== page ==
“The fact of the matter is most of them are childless single men who masturbate to anime.”
Thus spake Rick Wilson, co-founder of the Lincoln Project, in January of 2016 (and again in September of 2019). Naturally he was reacting to the election of Donald Trump, which turned him and his colleagues at once into minor celebrities and parodies of themselves. Wilson is peak #NeverTrump. Like others whom it would be tedious to name, he has perforce abandoned his role as a Republican consultant and become a leader in the “principled” (a word apparently meaning “domesticated”) opposition.
“Never Trump intellectuals,” wrote Victor Davis Hanson, “can be every bit as crude as their detested nemesis.” Quite so, and the particular way in which they are crude merits attention, even if they do not. It is a heightened version of Obama’s notorious gaffe at a San Francisco fundraiser in 2008:
You go into these small towns in Pennsylvania and, like a lot of small towns in the Midwest, the jobs have been gone now for 25 years and nothing's replaced them... They get bitter, they cling to guns or religion or antipathy to people who aren't like them or anti-immigrant sentiment or anti-trade sentiment as a way to explain their frustrations.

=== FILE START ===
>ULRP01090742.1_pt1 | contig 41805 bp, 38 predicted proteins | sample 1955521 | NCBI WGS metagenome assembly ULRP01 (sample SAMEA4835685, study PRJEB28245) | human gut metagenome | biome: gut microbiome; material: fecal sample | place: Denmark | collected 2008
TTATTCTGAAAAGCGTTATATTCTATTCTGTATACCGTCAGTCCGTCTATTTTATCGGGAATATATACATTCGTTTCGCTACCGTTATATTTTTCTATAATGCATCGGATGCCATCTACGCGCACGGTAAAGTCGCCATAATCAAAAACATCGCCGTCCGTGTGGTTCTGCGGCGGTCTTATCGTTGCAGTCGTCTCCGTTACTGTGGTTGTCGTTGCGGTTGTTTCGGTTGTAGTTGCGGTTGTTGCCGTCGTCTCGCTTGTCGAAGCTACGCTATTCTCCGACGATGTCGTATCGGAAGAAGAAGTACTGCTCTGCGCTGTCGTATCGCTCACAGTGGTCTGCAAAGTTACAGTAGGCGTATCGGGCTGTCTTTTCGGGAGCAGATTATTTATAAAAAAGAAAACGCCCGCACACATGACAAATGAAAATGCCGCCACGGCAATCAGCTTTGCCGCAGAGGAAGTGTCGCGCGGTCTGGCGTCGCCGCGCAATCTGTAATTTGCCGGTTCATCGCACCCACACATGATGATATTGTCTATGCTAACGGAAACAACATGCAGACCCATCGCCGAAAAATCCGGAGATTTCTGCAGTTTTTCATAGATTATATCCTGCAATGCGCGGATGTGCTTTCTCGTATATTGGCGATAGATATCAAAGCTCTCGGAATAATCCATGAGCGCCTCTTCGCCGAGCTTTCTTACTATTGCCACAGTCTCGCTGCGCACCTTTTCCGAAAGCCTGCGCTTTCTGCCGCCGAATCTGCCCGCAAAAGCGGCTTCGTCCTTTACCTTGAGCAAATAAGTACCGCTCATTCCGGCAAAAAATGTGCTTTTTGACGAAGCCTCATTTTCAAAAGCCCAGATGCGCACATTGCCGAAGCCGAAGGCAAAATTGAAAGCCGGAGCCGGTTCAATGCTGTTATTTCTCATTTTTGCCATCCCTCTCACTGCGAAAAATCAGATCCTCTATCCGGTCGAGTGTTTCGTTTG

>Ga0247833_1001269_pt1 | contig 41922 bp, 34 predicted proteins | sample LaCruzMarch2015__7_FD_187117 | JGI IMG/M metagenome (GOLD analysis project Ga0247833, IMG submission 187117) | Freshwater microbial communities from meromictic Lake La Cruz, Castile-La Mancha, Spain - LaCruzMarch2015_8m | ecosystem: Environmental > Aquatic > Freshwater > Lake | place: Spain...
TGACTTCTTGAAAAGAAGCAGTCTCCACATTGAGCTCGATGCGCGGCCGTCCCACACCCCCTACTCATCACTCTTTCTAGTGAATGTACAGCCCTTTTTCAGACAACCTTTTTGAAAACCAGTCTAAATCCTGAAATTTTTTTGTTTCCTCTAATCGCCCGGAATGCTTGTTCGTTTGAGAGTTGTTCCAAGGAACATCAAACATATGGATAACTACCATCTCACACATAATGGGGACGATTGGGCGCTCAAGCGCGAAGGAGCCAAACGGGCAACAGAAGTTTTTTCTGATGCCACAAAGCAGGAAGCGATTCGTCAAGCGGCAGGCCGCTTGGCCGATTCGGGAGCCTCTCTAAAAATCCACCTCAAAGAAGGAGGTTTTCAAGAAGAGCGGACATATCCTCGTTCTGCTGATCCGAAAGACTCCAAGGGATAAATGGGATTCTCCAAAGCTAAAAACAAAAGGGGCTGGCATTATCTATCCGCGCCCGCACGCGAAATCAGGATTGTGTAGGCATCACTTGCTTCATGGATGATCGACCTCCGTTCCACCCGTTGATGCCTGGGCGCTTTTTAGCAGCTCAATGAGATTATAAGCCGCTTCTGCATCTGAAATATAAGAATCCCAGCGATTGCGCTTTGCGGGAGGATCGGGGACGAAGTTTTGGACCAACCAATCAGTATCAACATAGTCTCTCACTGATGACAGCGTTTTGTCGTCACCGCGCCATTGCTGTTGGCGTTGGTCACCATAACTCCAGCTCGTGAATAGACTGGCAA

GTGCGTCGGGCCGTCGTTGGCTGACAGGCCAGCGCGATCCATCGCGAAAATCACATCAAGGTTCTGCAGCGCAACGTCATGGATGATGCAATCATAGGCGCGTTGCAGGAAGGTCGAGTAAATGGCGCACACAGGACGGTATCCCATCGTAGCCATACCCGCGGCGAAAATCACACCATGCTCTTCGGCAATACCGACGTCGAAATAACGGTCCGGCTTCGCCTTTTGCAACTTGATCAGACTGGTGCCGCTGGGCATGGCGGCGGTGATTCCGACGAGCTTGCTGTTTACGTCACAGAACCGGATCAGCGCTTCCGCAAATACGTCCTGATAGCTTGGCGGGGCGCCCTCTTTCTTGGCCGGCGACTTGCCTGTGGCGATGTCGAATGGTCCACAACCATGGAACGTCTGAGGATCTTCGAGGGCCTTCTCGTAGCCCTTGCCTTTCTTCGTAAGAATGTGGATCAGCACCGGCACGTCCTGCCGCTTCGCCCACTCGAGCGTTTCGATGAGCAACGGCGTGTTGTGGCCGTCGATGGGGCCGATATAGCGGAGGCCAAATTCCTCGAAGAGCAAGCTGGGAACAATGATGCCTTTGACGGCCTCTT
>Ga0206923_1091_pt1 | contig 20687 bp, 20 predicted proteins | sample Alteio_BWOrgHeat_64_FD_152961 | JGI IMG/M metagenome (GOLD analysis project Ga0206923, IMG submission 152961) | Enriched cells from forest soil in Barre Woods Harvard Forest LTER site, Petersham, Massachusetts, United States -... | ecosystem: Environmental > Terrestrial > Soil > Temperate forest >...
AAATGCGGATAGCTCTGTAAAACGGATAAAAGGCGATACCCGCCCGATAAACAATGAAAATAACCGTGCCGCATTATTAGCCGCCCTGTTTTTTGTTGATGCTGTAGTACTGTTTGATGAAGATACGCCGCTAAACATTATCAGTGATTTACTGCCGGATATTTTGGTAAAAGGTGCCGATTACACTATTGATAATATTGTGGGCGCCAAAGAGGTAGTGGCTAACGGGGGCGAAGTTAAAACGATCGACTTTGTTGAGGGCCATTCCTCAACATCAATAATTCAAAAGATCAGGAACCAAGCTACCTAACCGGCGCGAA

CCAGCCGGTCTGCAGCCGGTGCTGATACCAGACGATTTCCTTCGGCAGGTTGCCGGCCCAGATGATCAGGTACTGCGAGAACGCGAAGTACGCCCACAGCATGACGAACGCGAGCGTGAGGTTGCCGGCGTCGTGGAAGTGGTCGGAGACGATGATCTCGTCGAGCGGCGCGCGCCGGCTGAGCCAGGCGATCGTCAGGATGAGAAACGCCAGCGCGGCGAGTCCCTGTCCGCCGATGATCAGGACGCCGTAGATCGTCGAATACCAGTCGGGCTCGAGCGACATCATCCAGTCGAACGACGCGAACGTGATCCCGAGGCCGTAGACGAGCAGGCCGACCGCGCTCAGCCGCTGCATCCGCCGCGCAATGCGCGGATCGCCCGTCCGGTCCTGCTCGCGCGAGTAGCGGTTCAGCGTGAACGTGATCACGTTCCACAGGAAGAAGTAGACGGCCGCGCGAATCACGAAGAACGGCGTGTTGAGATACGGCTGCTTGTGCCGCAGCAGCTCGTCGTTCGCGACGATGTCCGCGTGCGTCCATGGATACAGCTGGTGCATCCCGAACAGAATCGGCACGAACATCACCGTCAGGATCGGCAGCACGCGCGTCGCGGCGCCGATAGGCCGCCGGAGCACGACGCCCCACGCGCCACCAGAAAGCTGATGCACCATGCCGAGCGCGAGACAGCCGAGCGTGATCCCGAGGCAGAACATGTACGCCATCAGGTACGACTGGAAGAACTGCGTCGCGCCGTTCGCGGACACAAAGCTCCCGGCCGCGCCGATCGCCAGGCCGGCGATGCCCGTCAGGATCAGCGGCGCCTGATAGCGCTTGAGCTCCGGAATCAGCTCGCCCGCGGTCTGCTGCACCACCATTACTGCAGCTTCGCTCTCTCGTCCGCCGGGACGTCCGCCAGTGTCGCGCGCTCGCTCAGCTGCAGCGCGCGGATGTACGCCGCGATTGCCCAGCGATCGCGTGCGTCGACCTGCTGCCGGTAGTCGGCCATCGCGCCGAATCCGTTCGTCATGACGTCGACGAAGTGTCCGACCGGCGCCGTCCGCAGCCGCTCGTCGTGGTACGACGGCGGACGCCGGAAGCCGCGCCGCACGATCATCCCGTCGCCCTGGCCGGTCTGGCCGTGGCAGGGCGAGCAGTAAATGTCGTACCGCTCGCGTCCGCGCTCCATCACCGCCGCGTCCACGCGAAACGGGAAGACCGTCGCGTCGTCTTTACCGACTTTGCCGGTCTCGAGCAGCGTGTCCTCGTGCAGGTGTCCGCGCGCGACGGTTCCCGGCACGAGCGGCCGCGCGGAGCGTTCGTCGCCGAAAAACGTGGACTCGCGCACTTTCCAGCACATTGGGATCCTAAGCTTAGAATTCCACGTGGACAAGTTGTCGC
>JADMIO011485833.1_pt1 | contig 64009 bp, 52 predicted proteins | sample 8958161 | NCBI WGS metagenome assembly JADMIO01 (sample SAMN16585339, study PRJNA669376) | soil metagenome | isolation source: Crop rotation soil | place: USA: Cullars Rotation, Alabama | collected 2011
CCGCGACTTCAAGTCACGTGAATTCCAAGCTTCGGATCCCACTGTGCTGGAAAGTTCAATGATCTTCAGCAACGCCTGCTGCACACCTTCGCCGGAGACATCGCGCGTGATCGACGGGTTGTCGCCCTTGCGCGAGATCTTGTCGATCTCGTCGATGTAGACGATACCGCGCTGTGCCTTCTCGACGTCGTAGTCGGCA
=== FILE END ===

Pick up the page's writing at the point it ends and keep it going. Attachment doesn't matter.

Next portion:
Obama, who later scoffed that it would take a “magic wand” to get those rubes their jobs back, apparently never considered that contemning people for problems you don’t have and won’t deign to solve is a great way to get yourself succeeded by somebody like Donald Trump. But the grand irony is in Obama’s speculation that the troglodytes of America’s heartland fall back on “antipathy to people who aren’t like them...as a way to explain their frustrations.”
I’m no psychoanalyst, but I believe this is what we call “projection.” It was people like Obama and Wilson—the supposed meritocrats of the old guard—who found themselves completely at a loss to understand or even begin fixing the crises they were faced with in the early 2000s. They were meant to be the A-team, the experts with the wits and the training to meet the moment. But when the people in those cratering towns cried out for help, when their spiritual bereavement and deracination drove them in record numbers to awful extremes of drug addiction and suicide, all their leaders could do was mask their incomprehension with scorn. As if it was beneath them to do anything. When really the truth was: they had no clue what to do. So they got bitter. They clung to antipathy to people who aren’t like them as a way to explain their frustrations.